World leaders chase goal of gender equality by 2030

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United Nations, Mar 15: The head of UN Women has said that world leaders attending an annual meeting on the status of women have a "once-in-a-lifetime opportunity" to better the lives of women and girls by implementing a set of sustainable development goals agreed on last year.

Phumzile Mlambo-Ngcuka, speaking at the opening of the 60th Commission on the Status for Women, yesterday said the theme of this year's meeting is the link between women's empowerment and sustainable development.

UN women

She urged members to implement the 2030 Agenda for Sustainable Development endorsed last year, saying it is crucial to advancing equality for women and girls around the world.

The document includes 17 broad goals and 169 specific targets, with overarching aims of reducing poverty and inequality and preserving the environment. The ambitious agenda is expected to cost between USD 3.5 trillion and USD 5 trillion every year until 2030.

The two-week session that began yesterday focuses on achieving gender equality by 2030. "Excellencies, in your hands is a once-in-a-lifetime opportunity to end poverty and transform gender relations irreversibly for the next generation, making the world a better place for all," she said.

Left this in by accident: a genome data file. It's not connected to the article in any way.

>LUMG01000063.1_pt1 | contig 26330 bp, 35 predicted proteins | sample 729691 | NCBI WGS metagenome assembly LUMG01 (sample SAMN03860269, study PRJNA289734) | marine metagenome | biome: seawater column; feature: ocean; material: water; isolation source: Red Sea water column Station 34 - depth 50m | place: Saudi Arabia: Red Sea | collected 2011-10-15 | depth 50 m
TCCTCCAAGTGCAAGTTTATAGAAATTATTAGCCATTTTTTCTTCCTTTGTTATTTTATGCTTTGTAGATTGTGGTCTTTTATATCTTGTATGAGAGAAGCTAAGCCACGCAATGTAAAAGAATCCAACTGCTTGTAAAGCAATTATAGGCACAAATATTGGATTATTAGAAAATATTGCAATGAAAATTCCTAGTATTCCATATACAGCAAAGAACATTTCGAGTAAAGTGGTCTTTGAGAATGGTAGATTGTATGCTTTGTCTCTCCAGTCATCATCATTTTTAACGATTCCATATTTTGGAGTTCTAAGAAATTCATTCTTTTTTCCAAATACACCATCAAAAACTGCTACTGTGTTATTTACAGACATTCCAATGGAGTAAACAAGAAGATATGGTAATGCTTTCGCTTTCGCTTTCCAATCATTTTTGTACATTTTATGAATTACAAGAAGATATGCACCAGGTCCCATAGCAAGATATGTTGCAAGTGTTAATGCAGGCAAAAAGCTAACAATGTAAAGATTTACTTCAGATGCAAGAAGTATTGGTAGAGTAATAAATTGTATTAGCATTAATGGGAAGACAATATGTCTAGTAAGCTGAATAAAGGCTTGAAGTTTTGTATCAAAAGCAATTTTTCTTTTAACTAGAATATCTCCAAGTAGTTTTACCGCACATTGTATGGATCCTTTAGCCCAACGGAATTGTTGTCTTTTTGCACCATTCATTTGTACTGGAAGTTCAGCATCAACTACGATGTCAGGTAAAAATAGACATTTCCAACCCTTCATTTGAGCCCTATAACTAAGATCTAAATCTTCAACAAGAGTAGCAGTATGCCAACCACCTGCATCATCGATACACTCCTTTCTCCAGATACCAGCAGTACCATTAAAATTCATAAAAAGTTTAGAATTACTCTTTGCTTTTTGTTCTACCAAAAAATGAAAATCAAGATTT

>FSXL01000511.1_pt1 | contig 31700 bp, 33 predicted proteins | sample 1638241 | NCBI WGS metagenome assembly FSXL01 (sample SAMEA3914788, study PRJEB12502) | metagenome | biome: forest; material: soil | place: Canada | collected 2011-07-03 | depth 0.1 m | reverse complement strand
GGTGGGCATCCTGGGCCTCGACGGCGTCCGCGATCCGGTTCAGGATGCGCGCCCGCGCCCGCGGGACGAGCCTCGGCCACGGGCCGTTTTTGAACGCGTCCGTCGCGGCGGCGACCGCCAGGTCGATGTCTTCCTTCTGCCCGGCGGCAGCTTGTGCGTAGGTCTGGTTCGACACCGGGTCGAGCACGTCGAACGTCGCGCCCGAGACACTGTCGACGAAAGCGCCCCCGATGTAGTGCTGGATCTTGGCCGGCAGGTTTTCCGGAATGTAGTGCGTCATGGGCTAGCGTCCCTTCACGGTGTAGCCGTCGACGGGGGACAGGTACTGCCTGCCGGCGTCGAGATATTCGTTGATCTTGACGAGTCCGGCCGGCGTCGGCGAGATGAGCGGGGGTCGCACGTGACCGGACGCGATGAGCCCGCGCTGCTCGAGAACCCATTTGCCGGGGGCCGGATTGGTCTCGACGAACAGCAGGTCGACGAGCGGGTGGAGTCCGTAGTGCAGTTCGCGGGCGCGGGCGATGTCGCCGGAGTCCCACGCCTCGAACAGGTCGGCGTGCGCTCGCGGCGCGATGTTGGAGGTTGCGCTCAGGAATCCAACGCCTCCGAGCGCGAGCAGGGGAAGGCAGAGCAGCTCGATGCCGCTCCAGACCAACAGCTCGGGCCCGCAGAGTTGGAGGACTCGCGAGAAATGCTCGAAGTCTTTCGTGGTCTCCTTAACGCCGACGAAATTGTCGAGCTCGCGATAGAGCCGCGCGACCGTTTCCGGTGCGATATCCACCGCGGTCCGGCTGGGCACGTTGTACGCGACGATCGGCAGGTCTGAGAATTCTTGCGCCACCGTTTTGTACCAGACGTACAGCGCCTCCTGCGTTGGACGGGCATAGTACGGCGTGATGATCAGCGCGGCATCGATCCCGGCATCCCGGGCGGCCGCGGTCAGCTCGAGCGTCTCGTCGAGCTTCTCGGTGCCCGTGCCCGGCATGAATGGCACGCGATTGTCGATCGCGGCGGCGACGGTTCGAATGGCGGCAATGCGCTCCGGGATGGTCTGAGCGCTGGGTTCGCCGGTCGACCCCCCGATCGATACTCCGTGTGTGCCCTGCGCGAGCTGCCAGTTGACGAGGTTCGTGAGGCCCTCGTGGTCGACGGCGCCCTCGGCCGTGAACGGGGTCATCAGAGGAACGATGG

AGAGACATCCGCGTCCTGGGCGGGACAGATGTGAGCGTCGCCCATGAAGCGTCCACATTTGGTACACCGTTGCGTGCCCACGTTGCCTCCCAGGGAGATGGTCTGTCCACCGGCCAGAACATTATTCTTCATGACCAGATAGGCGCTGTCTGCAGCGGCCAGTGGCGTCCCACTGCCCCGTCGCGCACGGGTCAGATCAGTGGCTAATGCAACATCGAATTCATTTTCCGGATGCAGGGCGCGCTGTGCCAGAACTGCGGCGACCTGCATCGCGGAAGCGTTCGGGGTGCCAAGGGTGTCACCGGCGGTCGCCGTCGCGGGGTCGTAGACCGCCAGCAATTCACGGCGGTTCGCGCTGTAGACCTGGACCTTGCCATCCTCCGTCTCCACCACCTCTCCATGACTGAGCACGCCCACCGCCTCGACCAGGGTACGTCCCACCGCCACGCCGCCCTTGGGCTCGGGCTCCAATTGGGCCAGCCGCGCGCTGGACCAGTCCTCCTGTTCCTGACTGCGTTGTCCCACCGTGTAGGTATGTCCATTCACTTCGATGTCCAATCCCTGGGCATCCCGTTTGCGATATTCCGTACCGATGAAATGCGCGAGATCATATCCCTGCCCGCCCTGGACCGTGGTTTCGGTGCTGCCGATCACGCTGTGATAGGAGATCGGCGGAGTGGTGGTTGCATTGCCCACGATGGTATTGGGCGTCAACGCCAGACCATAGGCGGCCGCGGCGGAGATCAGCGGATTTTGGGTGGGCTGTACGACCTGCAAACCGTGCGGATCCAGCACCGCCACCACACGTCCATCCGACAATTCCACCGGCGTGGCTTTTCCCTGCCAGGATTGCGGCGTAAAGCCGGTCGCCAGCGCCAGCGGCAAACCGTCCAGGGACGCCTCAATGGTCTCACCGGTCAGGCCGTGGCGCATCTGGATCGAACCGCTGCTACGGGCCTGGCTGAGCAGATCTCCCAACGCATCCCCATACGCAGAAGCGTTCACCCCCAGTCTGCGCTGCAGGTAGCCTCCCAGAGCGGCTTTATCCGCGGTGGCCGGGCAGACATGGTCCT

Mlambo-Ngcuka said that for many women and girls still at risk change is not coming fast enough. The meeting, attended by hundreds of women from member countries, non-governmental agencies and civil society, is the first since the development goals were endorsed by member nations last fall.

Language in a working document being considered by delegates at the session acknowledges the link between sustainable development and gender equality. "Women play a vital role as agents of development and the achievement of full human potential and of sustainable development is not possible if one half of humanity continues to be denied its full human rights and opportunities," it says. Meetings during the commission's session include work on implementing laws and policies that enable gender equality and funding. UN officials agree there is much work that still needs to be done to ensure equality. Dubravka Simonovic, the UN special rapporteur on violence against women, said that for the first time since the start of the refugee and migrant crisis in Europe, there are more women and girls on the move than men. She said more information is needed on the subject but it is clear that migrant women and girls face high risks of sexual violence from smugglers, criminal groups and individuals both while in transit and in camps and shelters. (AP) DBS

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